Banking and Financial Services Sections

The Steal Industry

Business Owners Must Understand Fraud Risk and Internal Control

Melyssa Brown

Melyssa Brown

Fraud is not an accounting problem or an internal-control problem; it is a human problem.
Most people who commit fraud at work are not career criminals, and often are trusted staff with no criminal history. Those employees have motivation, rationalization, and opportunity, which can be noticed by others within the organization.
Fraud affects all sizes of businesses, from small, family-owned companies to nationally recognized organizations. Effective anti-fraud programs and controls encompass a wide range of activities and policies, including governance, employee training and education, fraud-risk assessment, and internal controls.
What follows is an examination of how and why fraud occurs, and the steps companies can take to control it.

Motivation, Rationalization, and Opportunity
Motivation or pressure may include financial problems; addictions like gambling, shopping, or drugs; as well as pressure to show good or improved performance or results. Rationalization occurs when employees think they are justified because they are underpaid, or it’s for their family, or they need it now but they’ll pay it back before anyone notices. Opportunity is created when there are weaknesses in controls.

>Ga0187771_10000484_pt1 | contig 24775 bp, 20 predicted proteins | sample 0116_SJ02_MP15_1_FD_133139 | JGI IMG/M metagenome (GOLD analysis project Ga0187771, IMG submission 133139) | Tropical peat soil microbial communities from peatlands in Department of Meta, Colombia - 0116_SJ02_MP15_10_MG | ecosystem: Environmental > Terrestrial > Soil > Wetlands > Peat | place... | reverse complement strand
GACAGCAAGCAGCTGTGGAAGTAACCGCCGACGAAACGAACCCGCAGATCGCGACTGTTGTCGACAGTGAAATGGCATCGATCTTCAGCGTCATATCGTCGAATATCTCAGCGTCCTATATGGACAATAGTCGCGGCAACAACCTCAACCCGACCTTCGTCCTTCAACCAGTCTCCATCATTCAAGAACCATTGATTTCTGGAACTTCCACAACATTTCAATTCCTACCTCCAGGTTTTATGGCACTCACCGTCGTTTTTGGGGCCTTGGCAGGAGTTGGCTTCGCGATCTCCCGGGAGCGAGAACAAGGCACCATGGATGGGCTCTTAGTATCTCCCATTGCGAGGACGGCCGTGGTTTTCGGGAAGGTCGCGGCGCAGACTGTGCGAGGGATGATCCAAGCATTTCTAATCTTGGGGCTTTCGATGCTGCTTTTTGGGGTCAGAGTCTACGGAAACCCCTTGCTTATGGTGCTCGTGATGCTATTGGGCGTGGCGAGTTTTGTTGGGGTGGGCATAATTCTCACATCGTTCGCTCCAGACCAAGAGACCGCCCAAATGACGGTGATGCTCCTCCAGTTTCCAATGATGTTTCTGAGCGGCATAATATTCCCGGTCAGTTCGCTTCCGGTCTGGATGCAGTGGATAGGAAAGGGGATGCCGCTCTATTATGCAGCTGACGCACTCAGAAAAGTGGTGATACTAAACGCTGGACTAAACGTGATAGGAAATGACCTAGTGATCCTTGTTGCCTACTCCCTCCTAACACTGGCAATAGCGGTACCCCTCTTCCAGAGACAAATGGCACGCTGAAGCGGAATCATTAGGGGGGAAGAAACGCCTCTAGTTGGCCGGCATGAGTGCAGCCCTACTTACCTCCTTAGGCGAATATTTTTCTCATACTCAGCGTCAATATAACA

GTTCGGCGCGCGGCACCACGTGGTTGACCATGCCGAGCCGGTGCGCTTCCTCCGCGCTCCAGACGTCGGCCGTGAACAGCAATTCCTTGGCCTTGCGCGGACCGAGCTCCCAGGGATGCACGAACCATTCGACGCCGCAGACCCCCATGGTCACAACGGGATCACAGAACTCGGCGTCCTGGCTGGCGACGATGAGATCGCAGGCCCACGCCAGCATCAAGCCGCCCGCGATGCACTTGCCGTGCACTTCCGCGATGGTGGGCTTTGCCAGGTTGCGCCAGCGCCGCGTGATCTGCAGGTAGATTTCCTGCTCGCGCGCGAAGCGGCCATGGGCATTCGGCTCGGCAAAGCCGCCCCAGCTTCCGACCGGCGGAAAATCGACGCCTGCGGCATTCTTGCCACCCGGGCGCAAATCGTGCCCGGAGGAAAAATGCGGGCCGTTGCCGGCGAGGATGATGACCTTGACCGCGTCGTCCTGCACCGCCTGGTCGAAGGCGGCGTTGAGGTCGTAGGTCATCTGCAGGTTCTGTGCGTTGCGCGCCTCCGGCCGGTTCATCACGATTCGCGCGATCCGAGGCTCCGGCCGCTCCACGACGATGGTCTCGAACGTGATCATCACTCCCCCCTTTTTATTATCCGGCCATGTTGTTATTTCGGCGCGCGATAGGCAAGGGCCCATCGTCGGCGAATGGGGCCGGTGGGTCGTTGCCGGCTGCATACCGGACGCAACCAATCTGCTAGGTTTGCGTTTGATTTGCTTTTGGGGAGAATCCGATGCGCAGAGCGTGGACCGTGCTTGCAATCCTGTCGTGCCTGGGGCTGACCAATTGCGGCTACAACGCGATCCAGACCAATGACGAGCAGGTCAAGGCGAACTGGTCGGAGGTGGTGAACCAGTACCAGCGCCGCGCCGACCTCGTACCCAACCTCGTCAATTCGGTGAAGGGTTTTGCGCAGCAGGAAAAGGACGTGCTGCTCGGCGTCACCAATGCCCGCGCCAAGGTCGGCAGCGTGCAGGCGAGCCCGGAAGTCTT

Employees think they won’t get caught because of a lack of oversight. Behavioral red flags that can indicate fraud include living beyond one’s means, unusually close association with a vendor, customer, or auditor, control issues, and unwillingness to share duties. Executing or implementing the methods and procedures suggested below can mitigate the opportunity for fraud.

Preventing fraud starts with setting the tone at the top for the rest of the organization. Management needs to create a culture through words and actions where it is clear that fraud is not tolerated, that any such behavior is dealt with swiftly and decisively, and that whistleblowers will not suffer retribution. The board of directors (or owner, if, due to the organization’s size, no board is established) should maintain oversight of the fraud-risk assessment, obtain assurance that controls are effective, and oversee that internal controls are established. The board of directors could also hire a certified public accounting firm to perform an external audit of the organization’s financial statements.